111 of 114 people found the following review helpful
Couldn't Put It Down
, July 28, 2007
This review is from: Witness to Roswell: Unmasking the 60-Year Cover-Up (Paperback)
Relying 100% on eyewitness and secondary witness testimony this book weaves together a picture of what the authors believed happened at Roswell back in 47'. If you don't believe the ET craft / alien body hypothesis then the first question that you have to answer about half way through the book is simply this, "Why in the world would these people - quite a number on their deathbeds - make this stuff up?" Fame and fortune? I don't see fortunes being raked in by these supposed witnesses and if fame is having your name written up in book that just might get you weird looks at the church bingo game....well, then I guess it's worth it. Unless of course, the answer is all these people have somehow collaborated together for this story or borrowed from each other's accounts. In other words, they are all bold-faced liars. The fact that 600+ people would randomly do such a thing I believe is a bigger focus of concern than if an actual alien craft did crash near Corona. All the supposed fabrications just don't make sense. And if it does make sense where else in history do we have an example of such a lie that has the same positive benefits for those that perpetrate it? I couldn't think of any.
The authors also mention a number of people who refuse to talk at all about their involvement with Roswell. If these tight-lipped folks are represented accurately by the authors - then one gets the distinct impression that they aren't talking because they are afraid of being associated with the wing nuts who believe in the ET hypothesis - it is because they fear reprisal by the Powers That Be or they feel a duty to keep the secret they were told to shut up about half a century ago. Those that do talk seem to verify this is the reason the others aren't talking. The author's ask the appropriate question repeatedly, "Why would these reluctant participants not want to talk about a weather balloon?" And if it was something top secret other than a weather balloon - it certainly doesn't answer why, according to the witnesses - everyone was scratching their heads trying to figure out what the debris was.
Those of us who have read and thought about what happened at Roswell grow tired of the argument that something extraordinary such as a UFO crash didn't happen because we don't have any physical evidence, pictures, or something else that would hold up in the court of law to prove it. It's ludicrous to suggest that if it was determined that an event of this magnitude would be far too earth-shattering to reveal - particularly on the heals of world war - that a secret of that nature couldn't be kept and evidence erased or locked up. Of course it could. Extraordinary events demand extraordinary measures and if vacuuming a desert floor isn't just that - I don't know what is. The author's outline events in a way that certainly makes one believe this was the Event of the Millennium - and those who were in charge knew it.
I only have a few complaints about the book. While it's obvious the authors have done their research and homework - it's difficult to take them seriously when the book is laced with the perfunctory alien head or outline of the classic UFO on every page. While the UFO enthusiast might understand such graphical enhancements - the skeptic certainly wouldn't. It detracts from the serious subject matter of the book and just might keep me from sending a copy to my Roswell skeptic, Air Force retired Dad.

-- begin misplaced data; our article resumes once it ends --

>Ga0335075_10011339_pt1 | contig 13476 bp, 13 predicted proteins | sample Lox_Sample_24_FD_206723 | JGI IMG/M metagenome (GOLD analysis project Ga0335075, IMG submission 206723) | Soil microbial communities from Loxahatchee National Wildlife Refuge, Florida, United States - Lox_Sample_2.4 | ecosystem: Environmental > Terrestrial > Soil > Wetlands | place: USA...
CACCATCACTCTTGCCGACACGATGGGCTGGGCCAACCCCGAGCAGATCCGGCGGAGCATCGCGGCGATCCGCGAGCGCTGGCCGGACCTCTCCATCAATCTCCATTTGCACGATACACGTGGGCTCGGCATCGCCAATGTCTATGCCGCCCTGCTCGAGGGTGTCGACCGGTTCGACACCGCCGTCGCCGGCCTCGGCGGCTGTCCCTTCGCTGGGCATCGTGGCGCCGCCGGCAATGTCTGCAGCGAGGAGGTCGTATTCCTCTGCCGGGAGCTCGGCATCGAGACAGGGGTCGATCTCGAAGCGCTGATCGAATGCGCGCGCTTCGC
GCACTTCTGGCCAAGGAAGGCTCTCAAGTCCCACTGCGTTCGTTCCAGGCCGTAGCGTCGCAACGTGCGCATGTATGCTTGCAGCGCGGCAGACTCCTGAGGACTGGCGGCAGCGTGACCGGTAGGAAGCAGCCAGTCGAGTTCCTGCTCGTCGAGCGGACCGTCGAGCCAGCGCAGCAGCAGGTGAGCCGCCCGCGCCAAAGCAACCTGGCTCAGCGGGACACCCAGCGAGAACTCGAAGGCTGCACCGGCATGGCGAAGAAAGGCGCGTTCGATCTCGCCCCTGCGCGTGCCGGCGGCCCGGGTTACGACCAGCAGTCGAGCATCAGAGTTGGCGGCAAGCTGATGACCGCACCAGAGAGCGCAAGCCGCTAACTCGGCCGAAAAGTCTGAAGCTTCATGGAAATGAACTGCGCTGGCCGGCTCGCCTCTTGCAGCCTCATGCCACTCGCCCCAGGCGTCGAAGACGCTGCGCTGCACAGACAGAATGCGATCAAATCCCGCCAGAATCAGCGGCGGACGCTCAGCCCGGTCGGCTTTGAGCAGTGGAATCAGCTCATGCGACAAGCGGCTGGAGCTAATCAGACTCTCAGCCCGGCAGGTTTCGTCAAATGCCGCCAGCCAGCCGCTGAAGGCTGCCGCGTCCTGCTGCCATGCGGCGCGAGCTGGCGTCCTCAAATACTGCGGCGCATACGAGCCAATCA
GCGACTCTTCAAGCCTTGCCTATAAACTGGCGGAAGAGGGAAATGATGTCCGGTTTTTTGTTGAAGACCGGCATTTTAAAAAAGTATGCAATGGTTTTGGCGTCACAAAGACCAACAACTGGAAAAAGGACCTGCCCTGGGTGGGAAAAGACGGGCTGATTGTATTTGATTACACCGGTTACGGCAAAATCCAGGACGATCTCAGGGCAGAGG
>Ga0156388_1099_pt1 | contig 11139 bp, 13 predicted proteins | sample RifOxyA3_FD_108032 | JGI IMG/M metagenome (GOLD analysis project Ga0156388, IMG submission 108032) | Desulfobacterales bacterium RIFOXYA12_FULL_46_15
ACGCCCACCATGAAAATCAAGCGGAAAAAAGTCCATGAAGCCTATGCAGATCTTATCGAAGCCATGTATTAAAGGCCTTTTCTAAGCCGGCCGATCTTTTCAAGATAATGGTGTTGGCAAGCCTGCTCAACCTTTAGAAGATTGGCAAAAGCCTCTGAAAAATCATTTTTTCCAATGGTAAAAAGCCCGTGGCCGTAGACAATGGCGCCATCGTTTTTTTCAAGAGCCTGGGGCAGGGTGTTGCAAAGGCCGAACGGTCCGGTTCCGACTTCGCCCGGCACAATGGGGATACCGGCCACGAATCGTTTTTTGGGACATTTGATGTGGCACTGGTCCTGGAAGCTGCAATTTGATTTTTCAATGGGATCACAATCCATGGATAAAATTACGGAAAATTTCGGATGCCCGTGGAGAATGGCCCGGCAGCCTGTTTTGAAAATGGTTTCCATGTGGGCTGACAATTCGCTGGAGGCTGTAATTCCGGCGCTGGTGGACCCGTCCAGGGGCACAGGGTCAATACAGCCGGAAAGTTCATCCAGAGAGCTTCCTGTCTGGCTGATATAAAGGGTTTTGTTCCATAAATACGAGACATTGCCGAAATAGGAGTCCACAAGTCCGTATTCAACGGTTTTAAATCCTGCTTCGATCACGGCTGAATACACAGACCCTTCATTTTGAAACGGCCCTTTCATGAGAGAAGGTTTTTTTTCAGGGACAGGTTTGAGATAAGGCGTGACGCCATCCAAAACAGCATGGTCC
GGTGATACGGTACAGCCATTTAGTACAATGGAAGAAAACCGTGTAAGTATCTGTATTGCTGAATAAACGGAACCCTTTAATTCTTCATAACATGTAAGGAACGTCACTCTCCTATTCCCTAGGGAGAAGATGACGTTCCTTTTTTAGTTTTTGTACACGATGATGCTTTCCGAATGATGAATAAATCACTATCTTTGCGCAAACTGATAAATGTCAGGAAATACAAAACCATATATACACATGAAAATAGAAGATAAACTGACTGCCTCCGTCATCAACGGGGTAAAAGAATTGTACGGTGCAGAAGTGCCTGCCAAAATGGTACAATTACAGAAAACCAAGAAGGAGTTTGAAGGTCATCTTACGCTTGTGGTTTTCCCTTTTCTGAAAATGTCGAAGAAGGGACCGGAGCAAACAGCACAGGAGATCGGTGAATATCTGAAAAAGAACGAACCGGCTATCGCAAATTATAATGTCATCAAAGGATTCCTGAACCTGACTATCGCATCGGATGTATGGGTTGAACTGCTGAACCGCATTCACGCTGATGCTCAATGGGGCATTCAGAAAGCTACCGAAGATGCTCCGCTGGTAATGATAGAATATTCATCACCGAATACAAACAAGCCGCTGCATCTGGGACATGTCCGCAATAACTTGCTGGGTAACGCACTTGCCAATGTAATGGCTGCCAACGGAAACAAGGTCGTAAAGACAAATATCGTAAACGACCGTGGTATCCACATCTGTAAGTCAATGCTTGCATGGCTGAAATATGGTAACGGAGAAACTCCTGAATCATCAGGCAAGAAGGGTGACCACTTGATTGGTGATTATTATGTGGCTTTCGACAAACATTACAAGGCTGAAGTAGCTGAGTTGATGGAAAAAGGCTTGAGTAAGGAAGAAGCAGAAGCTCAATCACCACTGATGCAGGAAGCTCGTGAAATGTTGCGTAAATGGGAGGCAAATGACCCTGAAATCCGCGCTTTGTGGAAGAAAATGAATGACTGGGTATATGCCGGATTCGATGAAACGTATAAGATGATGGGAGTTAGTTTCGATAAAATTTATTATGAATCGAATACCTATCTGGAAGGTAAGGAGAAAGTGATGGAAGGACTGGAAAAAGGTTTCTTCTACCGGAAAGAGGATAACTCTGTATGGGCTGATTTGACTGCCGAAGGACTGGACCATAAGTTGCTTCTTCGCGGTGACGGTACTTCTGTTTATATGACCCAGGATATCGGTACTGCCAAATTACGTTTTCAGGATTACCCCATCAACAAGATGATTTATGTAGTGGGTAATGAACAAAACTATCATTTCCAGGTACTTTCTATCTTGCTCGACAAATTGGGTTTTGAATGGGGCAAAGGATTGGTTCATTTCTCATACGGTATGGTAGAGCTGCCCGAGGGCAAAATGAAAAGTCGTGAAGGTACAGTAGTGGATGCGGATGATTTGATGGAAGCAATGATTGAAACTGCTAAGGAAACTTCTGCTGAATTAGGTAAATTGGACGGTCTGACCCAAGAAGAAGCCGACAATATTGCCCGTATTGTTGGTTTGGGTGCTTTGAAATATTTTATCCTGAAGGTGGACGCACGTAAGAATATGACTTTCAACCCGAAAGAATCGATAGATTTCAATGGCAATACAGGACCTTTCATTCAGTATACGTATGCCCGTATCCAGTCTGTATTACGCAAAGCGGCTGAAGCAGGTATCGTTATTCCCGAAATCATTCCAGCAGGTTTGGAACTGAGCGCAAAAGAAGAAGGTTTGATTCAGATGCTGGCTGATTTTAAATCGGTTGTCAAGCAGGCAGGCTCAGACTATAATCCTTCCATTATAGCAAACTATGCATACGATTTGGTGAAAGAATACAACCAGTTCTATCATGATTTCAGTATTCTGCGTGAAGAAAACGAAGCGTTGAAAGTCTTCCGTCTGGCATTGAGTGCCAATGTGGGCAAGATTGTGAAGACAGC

I'm also disturbed by the author's apparent dismissal of mortician's Glenn Dennis testimony of his encounter with the nurse and further question his voracity as a witness. They have no trouble accepting the testimony from witnesses who lied through their teeth about their participation in the Roswell incident in the past - because they felt an obligation to country or their safety of their family to do so, yet Mr. Dennis says that he lied about the nurses' name because she requested he do so - and the author's cry foul. What's the difference? It suggests a hidden bias against Mr. Dennis that leaves the reader wondering why. By the author's own admission he certainly was a man in position to know something about what was going on.
What? No mention of the testimony of Philip Corso of "The Day After Roswell" fame? It would have been fascinating to know the author's take on his crash testimony. The same holds true of David Rudiak's potentially ground-breaking research on the Roswell memo. It leaves the impression that the author's might be selectively picking and choosing their evidence particularly when Corso's testimony ended up being a New York Time's bestseller and Rudiak's work was highlighted by none other than Jesse Marcel Jr. - who handled crash debris himself. The absence of Corso's testimony - or at least an opinion of his testimony - leaves a hole in their otherwise comprehensive research. The same holds true with the Ramey memo in the famous weather balloon photograph featuring Marcel Sr.
Detractions aside, I agree with other reviewers that this is so far the definitive work on Roswell and for that reason alone deserves 5 stars.
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